The Last Minute
Written by Rebekah Postupak
One minute remained on the timer.
The others had left courteously some time earlier, offering their customary polite thanks to the host. But this last one lingered, to the point that the rest of the minutes began to feel uncomfortable.
“People will talk!” said one minute (the first minute, in point of fact), nudging his neighbor. “This sort of thing isn’t done. Or it shouldn’t be, anyway.”
“Was never done in my day,” sniffed the neighbor in agreement. “We minutes knew when our turn was up, and we left on schedule. Never any trouble.”
“What is she doing up there, anyway?!” said a third minute, emphasizing his disapproval with a low growl. “Not like she could magically get sixty-one seconds, no matter how she panders.”
“Hear, hear,” murmured the first two. “Sixty seconds. No more, no less.”
Still the last minute lingered.
“I hope she doesn’t think being last makes her special,” said a minute from somewhere in the middle. “All minutes are the same, last, middle, or first.”
“Some minutes might be a *little* more special,” said the first, not liking how the conversation was starting to go. “You know, depending on what’s going on.”
“I don’t see how,” said the middle minute. “We’ve all got sixty seconds, you the same as me.”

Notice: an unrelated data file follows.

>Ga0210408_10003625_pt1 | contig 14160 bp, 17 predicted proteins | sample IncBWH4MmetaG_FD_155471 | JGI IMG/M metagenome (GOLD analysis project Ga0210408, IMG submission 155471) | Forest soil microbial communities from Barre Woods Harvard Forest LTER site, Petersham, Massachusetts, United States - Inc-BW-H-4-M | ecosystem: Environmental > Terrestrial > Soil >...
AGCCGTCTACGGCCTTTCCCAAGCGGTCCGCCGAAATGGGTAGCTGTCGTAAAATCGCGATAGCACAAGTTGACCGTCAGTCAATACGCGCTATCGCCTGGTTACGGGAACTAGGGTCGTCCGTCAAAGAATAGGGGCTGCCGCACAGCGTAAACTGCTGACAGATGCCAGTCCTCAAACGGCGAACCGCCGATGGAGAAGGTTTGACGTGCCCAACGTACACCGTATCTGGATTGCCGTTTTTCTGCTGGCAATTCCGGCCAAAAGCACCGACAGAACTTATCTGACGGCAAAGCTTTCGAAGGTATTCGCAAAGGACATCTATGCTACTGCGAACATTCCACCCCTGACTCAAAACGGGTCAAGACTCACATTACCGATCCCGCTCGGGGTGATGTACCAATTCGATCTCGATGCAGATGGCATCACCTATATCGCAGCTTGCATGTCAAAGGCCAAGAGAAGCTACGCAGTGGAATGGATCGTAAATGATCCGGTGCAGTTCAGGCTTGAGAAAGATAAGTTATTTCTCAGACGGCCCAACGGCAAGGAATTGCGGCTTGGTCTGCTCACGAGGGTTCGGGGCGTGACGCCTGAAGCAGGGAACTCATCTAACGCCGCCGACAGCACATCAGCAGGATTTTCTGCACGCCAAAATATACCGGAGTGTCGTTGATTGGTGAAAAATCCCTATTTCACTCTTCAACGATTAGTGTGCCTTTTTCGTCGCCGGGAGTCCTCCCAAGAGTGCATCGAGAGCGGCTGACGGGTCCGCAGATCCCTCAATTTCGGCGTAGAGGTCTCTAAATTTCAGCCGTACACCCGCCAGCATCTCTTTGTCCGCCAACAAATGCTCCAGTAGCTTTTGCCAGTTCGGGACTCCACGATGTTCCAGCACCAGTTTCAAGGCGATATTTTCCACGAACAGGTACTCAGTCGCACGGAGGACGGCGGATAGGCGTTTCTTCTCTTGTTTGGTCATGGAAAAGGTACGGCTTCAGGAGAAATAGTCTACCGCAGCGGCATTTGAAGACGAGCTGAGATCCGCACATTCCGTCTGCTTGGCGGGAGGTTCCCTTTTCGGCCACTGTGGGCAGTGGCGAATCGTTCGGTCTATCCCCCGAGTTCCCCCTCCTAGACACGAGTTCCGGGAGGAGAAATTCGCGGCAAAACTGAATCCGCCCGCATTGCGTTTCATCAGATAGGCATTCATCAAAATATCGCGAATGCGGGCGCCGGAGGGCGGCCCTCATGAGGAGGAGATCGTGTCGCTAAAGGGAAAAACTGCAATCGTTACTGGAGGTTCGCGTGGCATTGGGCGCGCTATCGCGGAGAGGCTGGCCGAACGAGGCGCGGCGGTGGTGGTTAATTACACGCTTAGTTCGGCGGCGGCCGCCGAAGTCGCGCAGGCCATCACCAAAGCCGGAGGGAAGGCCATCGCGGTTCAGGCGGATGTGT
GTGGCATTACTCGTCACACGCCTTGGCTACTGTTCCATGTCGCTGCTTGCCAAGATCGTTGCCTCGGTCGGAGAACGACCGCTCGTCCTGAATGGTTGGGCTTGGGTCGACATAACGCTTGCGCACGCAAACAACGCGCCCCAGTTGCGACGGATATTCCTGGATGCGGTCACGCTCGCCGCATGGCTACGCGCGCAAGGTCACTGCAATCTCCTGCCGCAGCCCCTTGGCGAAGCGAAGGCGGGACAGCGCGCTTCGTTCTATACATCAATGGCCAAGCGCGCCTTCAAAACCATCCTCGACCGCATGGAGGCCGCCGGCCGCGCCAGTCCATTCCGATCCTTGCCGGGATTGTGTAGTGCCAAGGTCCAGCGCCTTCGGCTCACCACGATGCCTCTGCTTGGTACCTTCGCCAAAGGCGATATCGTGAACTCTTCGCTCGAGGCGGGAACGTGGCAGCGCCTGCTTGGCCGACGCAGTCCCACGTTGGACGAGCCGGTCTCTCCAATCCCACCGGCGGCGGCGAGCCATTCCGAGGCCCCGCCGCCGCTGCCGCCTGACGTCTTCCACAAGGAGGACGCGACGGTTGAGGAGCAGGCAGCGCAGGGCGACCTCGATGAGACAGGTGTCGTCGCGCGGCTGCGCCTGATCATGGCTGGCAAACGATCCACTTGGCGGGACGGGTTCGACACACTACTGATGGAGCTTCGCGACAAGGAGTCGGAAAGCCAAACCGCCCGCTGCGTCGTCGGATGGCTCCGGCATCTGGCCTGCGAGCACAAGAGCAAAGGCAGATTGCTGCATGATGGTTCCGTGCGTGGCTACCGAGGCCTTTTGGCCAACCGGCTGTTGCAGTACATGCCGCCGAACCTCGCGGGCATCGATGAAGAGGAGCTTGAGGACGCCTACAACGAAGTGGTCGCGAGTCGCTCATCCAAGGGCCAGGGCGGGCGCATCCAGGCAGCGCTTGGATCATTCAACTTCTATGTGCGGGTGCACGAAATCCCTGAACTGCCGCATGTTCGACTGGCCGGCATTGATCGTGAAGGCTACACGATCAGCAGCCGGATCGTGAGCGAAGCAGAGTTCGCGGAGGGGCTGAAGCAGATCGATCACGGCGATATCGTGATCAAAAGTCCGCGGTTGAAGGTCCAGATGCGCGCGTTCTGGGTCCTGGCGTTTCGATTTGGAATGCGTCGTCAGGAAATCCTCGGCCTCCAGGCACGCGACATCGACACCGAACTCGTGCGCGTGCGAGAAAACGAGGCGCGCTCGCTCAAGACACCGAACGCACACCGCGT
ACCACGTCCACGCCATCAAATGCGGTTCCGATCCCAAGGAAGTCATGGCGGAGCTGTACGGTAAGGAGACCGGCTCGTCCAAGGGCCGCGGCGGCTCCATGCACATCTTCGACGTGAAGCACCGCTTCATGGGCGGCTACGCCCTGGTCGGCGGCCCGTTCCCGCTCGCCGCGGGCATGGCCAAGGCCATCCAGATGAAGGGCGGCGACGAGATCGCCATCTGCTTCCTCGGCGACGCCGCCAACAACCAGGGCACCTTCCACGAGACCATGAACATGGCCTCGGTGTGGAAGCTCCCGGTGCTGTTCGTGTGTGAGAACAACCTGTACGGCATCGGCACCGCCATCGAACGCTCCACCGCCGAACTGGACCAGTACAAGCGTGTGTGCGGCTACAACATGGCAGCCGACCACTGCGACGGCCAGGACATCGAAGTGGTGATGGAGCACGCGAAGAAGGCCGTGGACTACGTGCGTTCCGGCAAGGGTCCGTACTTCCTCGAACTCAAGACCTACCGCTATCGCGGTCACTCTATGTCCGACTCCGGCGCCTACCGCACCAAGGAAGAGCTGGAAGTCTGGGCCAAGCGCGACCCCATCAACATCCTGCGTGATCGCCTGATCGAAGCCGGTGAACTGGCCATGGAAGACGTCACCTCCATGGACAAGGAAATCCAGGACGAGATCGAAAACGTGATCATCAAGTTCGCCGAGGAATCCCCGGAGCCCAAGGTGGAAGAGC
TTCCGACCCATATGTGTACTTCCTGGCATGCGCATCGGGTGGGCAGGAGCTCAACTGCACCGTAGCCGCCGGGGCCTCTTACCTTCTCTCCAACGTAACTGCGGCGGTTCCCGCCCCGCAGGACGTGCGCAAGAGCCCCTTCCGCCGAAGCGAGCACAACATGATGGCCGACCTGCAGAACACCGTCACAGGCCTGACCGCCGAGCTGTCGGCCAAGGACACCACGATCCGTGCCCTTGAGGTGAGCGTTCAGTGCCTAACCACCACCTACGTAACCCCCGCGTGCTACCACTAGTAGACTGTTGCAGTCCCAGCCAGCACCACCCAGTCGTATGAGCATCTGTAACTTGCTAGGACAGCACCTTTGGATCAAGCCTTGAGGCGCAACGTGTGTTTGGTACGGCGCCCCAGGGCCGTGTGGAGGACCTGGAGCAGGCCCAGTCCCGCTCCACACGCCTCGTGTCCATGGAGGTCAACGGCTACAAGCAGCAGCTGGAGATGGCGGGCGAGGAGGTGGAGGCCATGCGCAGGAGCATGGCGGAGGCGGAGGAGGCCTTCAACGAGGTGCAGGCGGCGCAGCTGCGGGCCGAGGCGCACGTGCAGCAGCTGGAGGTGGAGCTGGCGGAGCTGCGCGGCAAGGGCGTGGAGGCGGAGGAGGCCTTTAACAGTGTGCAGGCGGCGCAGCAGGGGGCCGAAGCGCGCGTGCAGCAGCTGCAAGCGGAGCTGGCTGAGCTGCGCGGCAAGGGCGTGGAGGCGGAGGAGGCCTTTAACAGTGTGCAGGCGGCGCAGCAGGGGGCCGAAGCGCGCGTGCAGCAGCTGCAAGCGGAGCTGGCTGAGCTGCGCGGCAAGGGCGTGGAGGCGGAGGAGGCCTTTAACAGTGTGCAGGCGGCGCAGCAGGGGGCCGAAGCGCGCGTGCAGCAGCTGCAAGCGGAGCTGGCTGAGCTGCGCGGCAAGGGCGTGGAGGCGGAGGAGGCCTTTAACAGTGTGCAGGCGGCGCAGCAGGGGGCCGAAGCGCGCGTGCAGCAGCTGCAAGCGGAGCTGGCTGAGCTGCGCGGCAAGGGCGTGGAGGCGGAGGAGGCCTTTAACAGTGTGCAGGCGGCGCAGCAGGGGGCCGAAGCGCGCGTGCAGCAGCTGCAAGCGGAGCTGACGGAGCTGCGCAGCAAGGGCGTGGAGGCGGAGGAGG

“Yes,” said the first, “but—pulling an example out of a hat—the first minute is *first*, see? Nothing came before it. It’s brand new. It’s a new experience, a new flavor, a first kiss, a first plunge off the high dive. Later minutes are just mimickers. That’s a little more special, wouldn’t you agree?”
“Unique is not the same as special,” said the third minute. “First mugging. First speeding ticket. First paper cut.”
“First verbal faux pas,” the middle minute chimed in with a snort, looking very hard at the first minute.
“All right, all right,” said the first, glaring at the group. “That’s all very well, but none of it answers why Miss Not-In-A-Hurry up there hasn’t joined us yet.”
“Maybe she forgot the way,” suggested someone.
This was shouted down vehemently.
“Minutes can’t forget the way! Not possible! Take that back!”
The third minute raised a brow in the first minute’s general direction. “It would seem, my friend, that’s impossible. Any other genius ideas?”
“She…” The minute faltered. “Distracted, maybe?”
“Maybe she’s being kept there by force!” someone else cried out. “We should mount a rescue operation!”
“Don’t be ridiculous. Minutes can’t go *back*. We couldn’t, no matter how enthusiastically we tried,” said the third.
The second minute added softly, “And we’ve tried, you know that. We’ve all tried, so many times.”
“Then I give up,” said the first. “I don’t know what could be keeping her.”
“Me neither,” said the second, and the third, and the fourth, and the fifth, and the middle, not understanding why this made them feel like weeping.
480 words, written for #FinishThatThought. First sentence provided; maximum story length 500 words.